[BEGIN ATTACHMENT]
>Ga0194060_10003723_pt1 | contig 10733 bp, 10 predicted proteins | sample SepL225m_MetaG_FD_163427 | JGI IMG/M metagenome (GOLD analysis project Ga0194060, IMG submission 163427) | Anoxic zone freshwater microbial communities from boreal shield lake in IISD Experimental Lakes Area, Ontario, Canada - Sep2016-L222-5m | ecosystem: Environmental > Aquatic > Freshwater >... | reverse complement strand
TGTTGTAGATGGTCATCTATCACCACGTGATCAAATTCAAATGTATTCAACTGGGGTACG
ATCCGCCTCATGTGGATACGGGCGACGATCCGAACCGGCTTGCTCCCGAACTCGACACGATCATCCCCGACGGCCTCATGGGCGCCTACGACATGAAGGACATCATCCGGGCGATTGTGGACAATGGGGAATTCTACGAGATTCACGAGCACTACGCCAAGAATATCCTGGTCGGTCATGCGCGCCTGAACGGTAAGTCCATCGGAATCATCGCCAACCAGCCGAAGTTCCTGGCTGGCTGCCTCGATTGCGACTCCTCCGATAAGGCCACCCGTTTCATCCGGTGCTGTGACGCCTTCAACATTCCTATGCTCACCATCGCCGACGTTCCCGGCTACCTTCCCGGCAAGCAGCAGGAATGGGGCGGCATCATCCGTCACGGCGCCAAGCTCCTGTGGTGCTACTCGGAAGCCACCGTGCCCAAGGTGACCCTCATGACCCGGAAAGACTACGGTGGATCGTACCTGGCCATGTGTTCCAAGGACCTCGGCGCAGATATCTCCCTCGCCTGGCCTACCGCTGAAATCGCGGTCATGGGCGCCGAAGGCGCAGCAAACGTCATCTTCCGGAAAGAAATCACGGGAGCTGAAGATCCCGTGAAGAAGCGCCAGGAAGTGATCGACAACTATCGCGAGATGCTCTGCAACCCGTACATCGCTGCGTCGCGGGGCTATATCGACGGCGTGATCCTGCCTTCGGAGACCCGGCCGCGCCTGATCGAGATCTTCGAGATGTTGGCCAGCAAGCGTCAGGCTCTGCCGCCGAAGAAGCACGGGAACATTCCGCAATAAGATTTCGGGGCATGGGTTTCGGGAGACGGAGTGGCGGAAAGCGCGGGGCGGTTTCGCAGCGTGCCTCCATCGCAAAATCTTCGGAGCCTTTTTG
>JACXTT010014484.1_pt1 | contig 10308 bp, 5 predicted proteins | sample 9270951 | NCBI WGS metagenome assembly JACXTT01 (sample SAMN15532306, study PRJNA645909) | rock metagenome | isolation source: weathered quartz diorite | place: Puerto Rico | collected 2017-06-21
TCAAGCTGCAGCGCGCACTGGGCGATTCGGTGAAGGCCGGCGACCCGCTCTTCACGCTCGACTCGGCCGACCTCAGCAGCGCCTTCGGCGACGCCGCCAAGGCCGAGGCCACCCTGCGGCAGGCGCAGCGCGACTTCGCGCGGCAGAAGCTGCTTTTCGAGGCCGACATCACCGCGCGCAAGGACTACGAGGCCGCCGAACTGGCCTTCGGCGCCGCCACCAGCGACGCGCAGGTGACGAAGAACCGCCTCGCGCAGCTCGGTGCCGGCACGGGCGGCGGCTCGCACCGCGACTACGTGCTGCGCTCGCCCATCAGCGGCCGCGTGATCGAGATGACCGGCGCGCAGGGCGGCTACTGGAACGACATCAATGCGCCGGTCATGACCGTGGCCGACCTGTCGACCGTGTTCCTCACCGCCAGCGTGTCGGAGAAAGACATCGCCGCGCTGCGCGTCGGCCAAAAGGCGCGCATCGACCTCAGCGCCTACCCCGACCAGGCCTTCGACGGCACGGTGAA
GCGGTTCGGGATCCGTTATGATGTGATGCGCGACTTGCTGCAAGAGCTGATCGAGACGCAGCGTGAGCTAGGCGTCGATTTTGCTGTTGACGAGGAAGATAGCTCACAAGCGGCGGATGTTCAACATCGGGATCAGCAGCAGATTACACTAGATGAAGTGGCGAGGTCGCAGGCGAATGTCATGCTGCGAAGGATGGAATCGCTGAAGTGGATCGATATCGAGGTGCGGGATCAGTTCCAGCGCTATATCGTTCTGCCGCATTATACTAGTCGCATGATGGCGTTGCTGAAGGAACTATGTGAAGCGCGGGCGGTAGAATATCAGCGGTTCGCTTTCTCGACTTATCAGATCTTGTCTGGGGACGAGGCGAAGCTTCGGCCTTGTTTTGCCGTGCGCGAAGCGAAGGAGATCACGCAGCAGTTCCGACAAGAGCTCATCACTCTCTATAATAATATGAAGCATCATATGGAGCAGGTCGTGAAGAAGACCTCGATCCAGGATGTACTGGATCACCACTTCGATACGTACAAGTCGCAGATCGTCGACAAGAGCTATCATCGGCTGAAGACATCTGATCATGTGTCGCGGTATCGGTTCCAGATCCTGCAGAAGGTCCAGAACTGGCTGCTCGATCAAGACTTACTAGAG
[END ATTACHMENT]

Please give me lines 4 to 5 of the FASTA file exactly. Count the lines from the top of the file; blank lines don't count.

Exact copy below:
>JACXTT010014484.1_pt1 | contig 10308 bp, 5 predicted proteins | sample 9270951 | NCBI WGS metagenome assembly JACXTT01 (sample SAMN15532306, study PRJNA645909) | rock metagenome | isolation source: weathered quartz diorite | place: Puerto Rico | collected 2017-06-21
TCAAGCTGCAGCGCGCACTGGGCGATTCGGTGAAGGCCGGCGACCCGCTCTTCACGCTCGACTCGGCCGACCTCAGCAGCGCCTTCGGCGACGCCGCCAAGGCCGAGGCCACCCTGCGGCAGGCGCAGCGCGACTTCGCGCGGCAGAAGCTGCTTTTCGAGGCCGACATCACCGCGCGCAAGGACTACGAGGCCGCCGAACTGGCCTTCGGCGCCGCCACCAGCGACGCGCAGGTGACGAAGAACCGCCTCGCGCAGCTCGGTGCCGGCACGGGCGGCGGCTCGCACCGCGACTACGTGCTGCGCTCGCCCATCAGCGGCCGCGTGATCGAGATGACCGGCGCGCAGGGCGGCTACTGGAACGACATCAATGCGCCGGTCATGACCGTGGCCGACCTGTCGACCGTGTTCCTCACCGCCAGCGTGTCGGAGAAAGACATCGCCGCGCTGCGCGTCGGCCAAAAGGCGCGCATCGACCTCAGCGCCTACCCCGACCAGGCCTTCGACGGCACGGTGAA